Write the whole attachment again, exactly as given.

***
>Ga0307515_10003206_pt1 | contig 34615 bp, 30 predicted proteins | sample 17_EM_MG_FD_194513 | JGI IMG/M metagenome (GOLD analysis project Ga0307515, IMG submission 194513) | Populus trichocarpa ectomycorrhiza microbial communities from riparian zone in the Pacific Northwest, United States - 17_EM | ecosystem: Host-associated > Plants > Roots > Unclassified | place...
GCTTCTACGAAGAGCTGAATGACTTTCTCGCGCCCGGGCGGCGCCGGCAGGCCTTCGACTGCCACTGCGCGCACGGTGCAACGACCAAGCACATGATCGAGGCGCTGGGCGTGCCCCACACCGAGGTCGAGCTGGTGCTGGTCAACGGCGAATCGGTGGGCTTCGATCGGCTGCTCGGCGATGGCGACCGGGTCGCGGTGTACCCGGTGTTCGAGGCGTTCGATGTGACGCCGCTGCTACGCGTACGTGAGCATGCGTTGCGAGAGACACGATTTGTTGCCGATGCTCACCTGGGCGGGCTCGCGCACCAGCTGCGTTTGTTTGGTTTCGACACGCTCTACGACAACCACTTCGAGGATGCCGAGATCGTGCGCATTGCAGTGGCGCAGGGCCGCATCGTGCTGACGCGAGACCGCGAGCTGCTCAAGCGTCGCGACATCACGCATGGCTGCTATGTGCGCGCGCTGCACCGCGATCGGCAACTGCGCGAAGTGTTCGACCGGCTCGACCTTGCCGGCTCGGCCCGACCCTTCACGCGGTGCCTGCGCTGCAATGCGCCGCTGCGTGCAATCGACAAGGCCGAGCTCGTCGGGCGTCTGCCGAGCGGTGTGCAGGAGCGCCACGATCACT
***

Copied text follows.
>Ga0307515_10003206_pt1 | contig 34615 bp, 30 predicted proteins | sample 17_EM_MG_FD_194513 | JGI IMG/M metagenome (GOLD analysis project Ga0307515, IMG submission 194513) | Populus trichocarpa ectomycorrhiza microbial communities from riparian zone in the Pacific Northwest, United States - 17_EM | ecosystem: Host-associated > Plants > Roots > Unclassified | place...
GCTTCTACGAAGAGCTGAATGACTTTCTCGCGCCCGGGCGGCGCCGGCAGGCCTTCGACTGCCACTGCGCGCACGGTGCAACGACCAAGCACATGATCGAGGCGCTGGGCGTGCCCCACACCGAGGTCGAGCTGGTGCTGGTCAACGGCGAATCGGTGGGCTTCGATCGGCTGCTCGGCGATGGCGACCGGGTCGCGGTGTACCCGGTGTTCGAGGCGTTCGATGTGACGCCGCTGCTACGCGTACGTGAGCATGCGTTGCGAGAGACACGATTTGTTGCCGATGCTCACCTGGGCGGGCTCGCGCACCAGCTGCGTTTGTTTGGTTTCGACACGCTCTACGACAACCACTTCGAGGATGCCGAGATCGTGCGCATTGCAGTGGCGCAGGGCCGCATCGTGCTGACGCGAGACCGCGAGCTGCTCAAGCGTCGCGACATCACGCATGGCTGCTATGTGCGCGCGCTGCACCGCGATCGGCAACTGCGCGAAGTGTTCGACCGGCTCGACCTTGCCGGCTCGGCCCGACCCTTCACGCGGTGCCTGCGCTGCAATGCGCCGCTGCGTGCAATCGACAAGGCCGAGCTCGTCGGGCGTCTGCCGAGCGGTGTGCAGGAGCGCCACGATCACT